I totally forgot to even write this update until just now. The combination of frustration at the failure to deliver a bunch of stuff I ordered and the enthusiasm that infects me every time I get a new Pokemon game, I’m lucky I managed to write as much of my novel as I did yesterday. I got a full day’s worth in, thanks to a super productive half hour I spent at work, waiting for the weather to clear up a bit before driving home. I punched out and wrote over 1000 words. As a result, I’m actually considering doing my writing time every day right after I punch out at work to capitalize on the lack of distractions and the nagging feeling that I should be using my time productively.
Today, I’m off to a slow start. My packages arrived and I’ve been rather completely distracted once again. This time by Saga comics and, once again, new Pokemon. Today’s Pokemon distraction is a bit more logistical though, as I’ve begun the careful process of catching every Pokemon I can and evaluating their potential as team-Pokemon. It’s all very exciting. At least, its exciting if you like plotting data, doing research, and the different ways the strength of individual Pokemon is measured. I’m certain it’s not everyone’s cup of tea, but data aggregation and application has always entertained me to some degree or another.
At this point, all my distractions have been set aside and now it’s time to get to work. Hopefully I can make good on my decision to catch up in a single weekend. D&D tomorrow night and time with the woman I’m seeing tonight indicate that it’ll be more difficult than originally anticipated. No regrets, though. I’ve got another weekend and four more vacation days I can use. Plenty of time.
Over-confidence comes in a couple different flavors. Previously, I suggested writing about over-confidence stemming from taking an ability of skill for granted. This time, write about someone using bluster and false confidence to conceal an inability of a self-perceived lack of skill. Show your character trying to cover up their lack of ability with bravado and hot air rather than admit that they are unable or show what they think is a weakness.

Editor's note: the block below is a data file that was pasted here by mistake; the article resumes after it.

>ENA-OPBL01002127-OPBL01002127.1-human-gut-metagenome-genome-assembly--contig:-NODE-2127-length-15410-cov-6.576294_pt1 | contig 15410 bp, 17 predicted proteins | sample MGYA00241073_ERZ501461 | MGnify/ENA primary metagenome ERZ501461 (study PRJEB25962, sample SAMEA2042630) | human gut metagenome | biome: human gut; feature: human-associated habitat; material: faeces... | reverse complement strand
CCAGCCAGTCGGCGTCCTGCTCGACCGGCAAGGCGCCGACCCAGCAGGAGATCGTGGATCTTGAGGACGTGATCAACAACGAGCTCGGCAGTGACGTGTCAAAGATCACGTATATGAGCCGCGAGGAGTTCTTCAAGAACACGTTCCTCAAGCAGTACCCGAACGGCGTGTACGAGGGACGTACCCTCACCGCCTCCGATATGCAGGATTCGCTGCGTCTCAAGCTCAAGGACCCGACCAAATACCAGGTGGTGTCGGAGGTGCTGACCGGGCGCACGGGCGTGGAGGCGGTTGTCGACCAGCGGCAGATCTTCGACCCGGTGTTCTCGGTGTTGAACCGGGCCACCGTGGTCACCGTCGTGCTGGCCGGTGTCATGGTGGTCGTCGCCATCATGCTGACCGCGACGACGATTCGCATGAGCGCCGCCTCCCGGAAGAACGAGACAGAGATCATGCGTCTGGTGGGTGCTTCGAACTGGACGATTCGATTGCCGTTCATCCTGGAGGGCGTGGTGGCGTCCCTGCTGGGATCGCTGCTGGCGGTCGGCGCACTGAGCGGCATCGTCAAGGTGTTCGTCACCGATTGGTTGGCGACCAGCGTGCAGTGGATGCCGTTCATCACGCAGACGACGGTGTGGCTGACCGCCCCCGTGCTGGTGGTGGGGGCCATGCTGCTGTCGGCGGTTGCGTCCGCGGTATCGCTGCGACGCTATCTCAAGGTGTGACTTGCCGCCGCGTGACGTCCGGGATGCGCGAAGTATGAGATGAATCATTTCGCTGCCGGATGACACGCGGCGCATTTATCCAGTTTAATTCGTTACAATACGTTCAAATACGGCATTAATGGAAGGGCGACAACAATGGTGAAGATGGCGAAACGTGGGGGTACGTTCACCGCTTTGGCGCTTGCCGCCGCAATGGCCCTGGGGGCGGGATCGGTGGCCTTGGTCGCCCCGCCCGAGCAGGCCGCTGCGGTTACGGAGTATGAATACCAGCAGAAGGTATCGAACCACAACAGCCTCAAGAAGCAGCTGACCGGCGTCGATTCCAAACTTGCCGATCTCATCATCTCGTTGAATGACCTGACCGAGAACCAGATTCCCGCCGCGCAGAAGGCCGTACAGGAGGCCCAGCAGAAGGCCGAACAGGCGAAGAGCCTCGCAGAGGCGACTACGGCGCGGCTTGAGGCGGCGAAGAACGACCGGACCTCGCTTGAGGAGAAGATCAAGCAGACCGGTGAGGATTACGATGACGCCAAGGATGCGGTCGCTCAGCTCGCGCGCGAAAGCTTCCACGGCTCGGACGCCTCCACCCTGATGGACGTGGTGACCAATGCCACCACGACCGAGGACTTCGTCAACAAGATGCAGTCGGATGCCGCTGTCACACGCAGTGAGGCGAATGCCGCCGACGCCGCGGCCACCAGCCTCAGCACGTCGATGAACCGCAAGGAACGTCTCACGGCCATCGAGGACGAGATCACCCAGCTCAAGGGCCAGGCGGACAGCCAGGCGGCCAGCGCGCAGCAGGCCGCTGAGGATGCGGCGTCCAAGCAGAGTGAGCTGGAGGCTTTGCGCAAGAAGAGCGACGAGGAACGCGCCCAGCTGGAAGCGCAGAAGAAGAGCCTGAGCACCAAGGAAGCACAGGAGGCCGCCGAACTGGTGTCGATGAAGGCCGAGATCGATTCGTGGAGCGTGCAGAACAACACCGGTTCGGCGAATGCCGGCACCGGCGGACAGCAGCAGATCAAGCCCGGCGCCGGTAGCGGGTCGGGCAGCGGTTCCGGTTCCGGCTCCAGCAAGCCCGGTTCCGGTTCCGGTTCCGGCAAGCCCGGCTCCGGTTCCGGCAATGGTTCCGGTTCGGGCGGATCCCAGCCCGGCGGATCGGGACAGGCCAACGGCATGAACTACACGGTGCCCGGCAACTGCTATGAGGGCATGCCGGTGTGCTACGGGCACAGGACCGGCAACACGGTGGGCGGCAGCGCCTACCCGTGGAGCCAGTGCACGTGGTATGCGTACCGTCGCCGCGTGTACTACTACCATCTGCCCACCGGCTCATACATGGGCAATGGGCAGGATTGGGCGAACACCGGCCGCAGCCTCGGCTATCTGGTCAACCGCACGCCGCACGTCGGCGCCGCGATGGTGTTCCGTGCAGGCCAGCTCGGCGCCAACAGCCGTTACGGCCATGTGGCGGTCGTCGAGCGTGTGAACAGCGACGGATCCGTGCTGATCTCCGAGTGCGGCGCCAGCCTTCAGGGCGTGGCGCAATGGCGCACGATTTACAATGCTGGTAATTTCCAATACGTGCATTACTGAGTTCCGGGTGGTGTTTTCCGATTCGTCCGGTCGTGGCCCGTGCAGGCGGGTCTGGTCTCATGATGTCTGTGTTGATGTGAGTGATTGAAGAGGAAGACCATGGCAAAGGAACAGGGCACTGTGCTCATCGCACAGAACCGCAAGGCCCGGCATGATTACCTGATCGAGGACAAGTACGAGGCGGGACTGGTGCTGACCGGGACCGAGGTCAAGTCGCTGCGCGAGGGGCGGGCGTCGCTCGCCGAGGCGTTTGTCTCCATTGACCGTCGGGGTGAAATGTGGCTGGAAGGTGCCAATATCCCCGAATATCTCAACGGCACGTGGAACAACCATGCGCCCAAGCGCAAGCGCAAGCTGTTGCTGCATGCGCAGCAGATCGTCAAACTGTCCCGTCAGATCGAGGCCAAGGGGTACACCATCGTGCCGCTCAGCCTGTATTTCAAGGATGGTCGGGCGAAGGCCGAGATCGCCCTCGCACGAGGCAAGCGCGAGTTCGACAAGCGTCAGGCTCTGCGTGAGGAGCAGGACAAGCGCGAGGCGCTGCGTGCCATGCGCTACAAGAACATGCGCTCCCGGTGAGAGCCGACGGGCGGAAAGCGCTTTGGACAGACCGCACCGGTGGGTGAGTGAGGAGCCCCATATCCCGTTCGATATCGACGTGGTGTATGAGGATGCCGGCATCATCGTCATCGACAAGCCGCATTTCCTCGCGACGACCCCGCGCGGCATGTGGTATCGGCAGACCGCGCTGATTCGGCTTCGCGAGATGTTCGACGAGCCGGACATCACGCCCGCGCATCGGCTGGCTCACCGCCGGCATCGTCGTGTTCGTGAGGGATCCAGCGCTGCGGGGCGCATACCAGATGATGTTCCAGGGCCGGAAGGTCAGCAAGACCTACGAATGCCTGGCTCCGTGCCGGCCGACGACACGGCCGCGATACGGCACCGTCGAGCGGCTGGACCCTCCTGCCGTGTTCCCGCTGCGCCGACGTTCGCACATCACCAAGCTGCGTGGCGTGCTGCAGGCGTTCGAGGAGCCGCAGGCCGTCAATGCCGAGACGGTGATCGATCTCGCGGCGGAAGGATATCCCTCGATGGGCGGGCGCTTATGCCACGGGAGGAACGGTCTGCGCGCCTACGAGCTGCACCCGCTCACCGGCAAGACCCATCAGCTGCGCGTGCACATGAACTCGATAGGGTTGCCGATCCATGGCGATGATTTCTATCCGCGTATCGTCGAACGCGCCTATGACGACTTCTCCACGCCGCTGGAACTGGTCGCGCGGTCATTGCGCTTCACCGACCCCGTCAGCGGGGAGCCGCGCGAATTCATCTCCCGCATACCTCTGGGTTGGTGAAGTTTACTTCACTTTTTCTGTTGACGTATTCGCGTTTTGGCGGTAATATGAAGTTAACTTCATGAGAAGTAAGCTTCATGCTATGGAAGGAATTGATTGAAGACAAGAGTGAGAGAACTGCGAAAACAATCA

Today’s inspiration is actually Sudoku. Anyone, in this day and age, will tell you that the brain is like a muscle and, if you want it to be strong, you need to spend time working it out. A lot of people then follow this up by talking about reading or writing or using your creativity or imagination. The flip side that most people don’t talk about is that this also applies to the analytical and logical part of your brains as well. If you have nothing to do with numbers but spend all of your free time improving your vocabulary, you’re going to wind up with the mental equivalent of someone who keeps skipping leg day. Sudoku is one of my favorite ways to stretch a side of my brain that I don’t use a whole lot in my day-to-day life. The main focus is on logic puzzles, but it also helps with your ability to mentally hold something in place (as you track which numbers could be in each box) and your ability to distinguish individual numbers in large number sequences. The last one might not seem like much of a skill, but it definitely makes it a lot easier to parse through large sets of numbers.
Anyone can write a lot of words in an hour. If you take one of those writing tests, the online ones that measure how many words you can write in a minute, you should be able to do at least ten times that many words in an hour. Probably even more than that. The main barrier to not being able to write that much that quickly is that you need to figure out what to write first. If you’ve got a long time to put toward writing, you could plot out what you’re going to write that day, maybe one sentence per paragraph. That way, when you finally focus on just pumping out words, you can just fill in the gaps rather than worry about finding the right path forward. You’d be surprised at just how much faster you are, even after taking the time to plot it all out.